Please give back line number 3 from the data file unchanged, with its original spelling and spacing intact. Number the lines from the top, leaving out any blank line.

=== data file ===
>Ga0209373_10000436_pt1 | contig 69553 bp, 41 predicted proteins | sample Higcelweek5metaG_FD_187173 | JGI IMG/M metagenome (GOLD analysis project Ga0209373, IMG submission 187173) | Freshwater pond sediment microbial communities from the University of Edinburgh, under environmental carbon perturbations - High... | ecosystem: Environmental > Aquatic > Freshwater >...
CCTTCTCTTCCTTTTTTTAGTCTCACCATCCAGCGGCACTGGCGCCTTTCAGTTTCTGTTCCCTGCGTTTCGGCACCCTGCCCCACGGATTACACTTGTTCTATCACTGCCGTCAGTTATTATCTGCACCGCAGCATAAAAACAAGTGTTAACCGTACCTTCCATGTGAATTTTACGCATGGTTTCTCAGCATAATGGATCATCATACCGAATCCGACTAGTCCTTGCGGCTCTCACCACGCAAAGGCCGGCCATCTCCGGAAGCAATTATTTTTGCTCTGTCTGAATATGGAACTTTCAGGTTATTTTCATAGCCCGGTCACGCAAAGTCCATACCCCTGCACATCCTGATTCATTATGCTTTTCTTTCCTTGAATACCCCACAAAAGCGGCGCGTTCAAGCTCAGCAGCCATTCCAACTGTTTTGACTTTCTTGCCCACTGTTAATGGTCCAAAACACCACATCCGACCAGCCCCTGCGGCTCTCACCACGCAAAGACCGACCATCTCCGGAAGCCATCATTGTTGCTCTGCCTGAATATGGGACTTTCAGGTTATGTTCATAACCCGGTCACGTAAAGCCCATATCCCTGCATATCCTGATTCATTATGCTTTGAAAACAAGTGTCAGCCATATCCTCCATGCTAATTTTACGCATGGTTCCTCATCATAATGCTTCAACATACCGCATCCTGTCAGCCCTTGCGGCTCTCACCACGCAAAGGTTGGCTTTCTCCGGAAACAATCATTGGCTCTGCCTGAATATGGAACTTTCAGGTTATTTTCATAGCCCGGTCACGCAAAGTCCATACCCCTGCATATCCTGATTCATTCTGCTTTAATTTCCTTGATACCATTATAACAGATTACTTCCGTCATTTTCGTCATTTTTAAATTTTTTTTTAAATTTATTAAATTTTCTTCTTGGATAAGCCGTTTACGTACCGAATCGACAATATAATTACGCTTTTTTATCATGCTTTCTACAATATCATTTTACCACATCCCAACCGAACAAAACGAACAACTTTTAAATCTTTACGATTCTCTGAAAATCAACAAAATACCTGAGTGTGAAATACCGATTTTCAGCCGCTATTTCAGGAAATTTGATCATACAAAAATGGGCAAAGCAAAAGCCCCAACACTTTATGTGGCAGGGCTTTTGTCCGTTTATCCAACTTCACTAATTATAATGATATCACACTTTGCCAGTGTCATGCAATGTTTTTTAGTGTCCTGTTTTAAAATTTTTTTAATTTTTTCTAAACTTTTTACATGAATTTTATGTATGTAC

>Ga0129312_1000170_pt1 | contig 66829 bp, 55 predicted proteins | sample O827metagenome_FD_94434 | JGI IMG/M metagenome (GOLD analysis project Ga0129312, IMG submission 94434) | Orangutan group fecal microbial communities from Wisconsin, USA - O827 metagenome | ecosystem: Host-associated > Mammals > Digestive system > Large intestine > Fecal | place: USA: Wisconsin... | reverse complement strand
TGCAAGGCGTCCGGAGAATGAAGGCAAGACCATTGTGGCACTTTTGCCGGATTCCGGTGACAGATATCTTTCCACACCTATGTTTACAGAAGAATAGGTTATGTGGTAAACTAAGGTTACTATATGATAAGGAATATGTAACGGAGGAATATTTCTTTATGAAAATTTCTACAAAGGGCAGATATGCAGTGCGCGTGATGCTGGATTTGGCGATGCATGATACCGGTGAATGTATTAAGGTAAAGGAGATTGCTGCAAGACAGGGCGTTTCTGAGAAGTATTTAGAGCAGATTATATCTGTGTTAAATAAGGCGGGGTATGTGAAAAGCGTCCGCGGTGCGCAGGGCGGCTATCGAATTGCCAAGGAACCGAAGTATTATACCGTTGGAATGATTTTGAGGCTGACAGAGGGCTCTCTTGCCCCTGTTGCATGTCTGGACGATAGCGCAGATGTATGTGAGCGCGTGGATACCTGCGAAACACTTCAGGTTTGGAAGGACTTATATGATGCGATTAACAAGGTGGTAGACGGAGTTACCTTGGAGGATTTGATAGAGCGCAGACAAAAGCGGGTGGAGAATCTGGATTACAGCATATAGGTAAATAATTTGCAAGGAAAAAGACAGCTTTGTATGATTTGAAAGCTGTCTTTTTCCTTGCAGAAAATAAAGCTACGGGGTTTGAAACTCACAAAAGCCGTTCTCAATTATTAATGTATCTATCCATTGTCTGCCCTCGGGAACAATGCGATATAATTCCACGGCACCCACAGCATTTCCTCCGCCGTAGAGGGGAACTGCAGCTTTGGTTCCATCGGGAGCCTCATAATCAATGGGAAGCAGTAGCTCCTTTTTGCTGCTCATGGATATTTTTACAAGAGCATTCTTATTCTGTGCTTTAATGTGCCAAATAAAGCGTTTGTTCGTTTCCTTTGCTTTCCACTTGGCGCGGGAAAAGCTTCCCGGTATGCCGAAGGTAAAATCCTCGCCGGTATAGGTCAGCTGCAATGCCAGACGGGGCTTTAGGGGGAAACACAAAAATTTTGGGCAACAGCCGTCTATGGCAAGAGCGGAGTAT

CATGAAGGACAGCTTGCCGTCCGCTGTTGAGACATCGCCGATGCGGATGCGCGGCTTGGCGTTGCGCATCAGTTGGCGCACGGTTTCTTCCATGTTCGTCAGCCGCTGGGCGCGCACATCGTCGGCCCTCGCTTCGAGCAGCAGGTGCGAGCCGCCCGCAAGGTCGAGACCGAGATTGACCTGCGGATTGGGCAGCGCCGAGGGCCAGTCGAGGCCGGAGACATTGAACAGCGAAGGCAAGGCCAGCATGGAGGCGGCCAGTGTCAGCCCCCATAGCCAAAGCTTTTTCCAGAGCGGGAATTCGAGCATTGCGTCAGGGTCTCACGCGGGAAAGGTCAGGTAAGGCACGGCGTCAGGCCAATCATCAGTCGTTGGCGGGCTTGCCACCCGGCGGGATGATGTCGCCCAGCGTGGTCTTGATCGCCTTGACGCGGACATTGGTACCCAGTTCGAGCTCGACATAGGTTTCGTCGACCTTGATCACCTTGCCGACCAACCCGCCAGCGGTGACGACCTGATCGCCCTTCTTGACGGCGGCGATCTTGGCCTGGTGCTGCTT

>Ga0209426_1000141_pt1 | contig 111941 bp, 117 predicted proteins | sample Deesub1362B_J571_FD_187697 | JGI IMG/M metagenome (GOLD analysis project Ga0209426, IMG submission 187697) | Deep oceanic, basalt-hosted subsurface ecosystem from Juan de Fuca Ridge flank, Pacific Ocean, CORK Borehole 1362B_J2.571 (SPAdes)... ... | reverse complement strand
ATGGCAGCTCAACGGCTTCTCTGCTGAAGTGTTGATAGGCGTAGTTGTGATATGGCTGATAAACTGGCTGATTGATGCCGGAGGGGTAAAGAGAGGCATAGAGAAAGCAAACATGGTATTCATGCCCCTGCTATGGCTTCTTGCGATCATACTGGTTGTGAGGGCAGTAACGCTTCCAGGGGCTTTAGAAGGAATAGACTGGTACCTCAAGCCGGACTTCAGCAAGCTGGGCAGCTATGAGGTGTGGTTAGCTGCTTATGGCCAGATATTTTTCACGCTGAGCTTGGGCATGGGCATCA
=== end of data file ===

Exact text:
>Ga0129312_1000170_pt1 | contig 66829 bp, 55 predicted proteins | sample O827metagenome_FD_94434 | JGI IMG/M metagenome (GOLD analysis project Ga0129312, IMG submission 94434) | Orangutan group fecal microbial communities from Wisconsin, USA - O827 metagenome | ecosystem: Host-associated > Mammals > Digestive system > Large intestine > Fecal | place: USA: Wisconsin... | reverse complement strand